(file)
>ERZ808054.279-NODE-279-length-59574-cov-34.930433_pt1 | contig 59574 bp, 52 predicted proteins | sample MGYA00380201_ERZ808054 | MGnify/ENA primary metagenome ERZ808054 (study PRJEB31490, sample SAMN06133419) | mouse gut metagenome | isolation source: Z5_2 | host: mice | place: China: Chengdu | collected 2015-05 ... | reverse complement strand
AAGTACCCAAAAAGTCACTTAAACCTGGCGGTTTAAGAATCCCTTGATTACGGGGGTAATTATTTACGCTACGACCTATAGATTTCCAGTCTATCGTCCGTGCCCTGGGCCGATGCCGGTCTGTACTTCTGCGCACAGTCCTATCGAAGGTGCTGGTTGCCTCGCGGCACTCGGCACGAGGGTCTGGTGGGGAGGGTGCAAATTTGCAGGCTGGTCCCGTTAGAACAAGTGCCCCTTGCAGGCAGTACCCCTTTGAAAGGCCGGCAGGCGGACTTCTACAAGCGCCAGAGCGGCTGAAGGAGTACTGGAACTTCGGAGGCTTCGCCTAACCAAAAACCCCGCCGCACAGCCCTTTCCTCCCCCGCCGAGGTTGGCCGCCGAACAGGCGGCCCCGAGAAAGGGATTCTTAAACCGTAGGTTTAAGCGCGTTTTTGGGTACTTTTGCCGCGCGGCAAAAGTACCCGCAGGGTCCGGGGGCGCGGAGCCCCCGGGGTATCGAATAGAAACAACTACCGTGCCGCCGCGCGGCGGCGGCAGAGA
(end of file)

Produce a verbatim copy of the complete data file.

>ERZ808054.279-NODE-279-length-59574-cov-34.930433_pt1 | contig 59574 bp, 52 predicted proteins | sample MGYA00380201_ERZ808054 | MGnify/ENA primary metagenome ERZ808054 (study PRJEB31490, sample SAMN06133419) | mouse gut metagenome | isolation source: Z5_2 | host: mice | place: China: Chengdu | collected 2015-05 ... | reverse complement strand
AAGTACCCAAAAAGTCACTTAAACCTGGCGGTTTAAGAATCCCTTGATTACGGGGGTAATTATTTACGCTACGACCTATAGATTTCCAGTCTATCGTCCGTGCCCTGGGCCGATGCCGGTCTGTACTTCTGCGCACAGTCCTATCGAAGGTGCTGGTTGCCTCGCGGCACTCGGCACGAGGGTCTGGTGGGGAGGGTGCAAATTTGCAGGCTGGTCCCGTTAGAACAAGTGCCCCTTGCAGGCAGTACCCCTTTGAAAGGCCGGCAGGCGGACTTCTACAAGCGCCAGAGCGGCTGAAGGAGTACTGGAACTTCGGAGGCTTCGCCTAACCAAAAACCCCGCCGCACAGCCCTTTCCTCCCCCGCCGAGGTTGGCCGCCGAACAGGCGGCCCCGAGAAAGGGATTCTTAAACCGTAGGTTTAAGCGCGTTTTTGGGTACTTTTGCCGCGCGGCAAAAGTACCCGCAGGGTCCGGGGGCGCGGAGCCCCCGGGGTATCGAATAGAAACAACTACCGTGCCGCCGCGCGGCGGCGGCAGAGA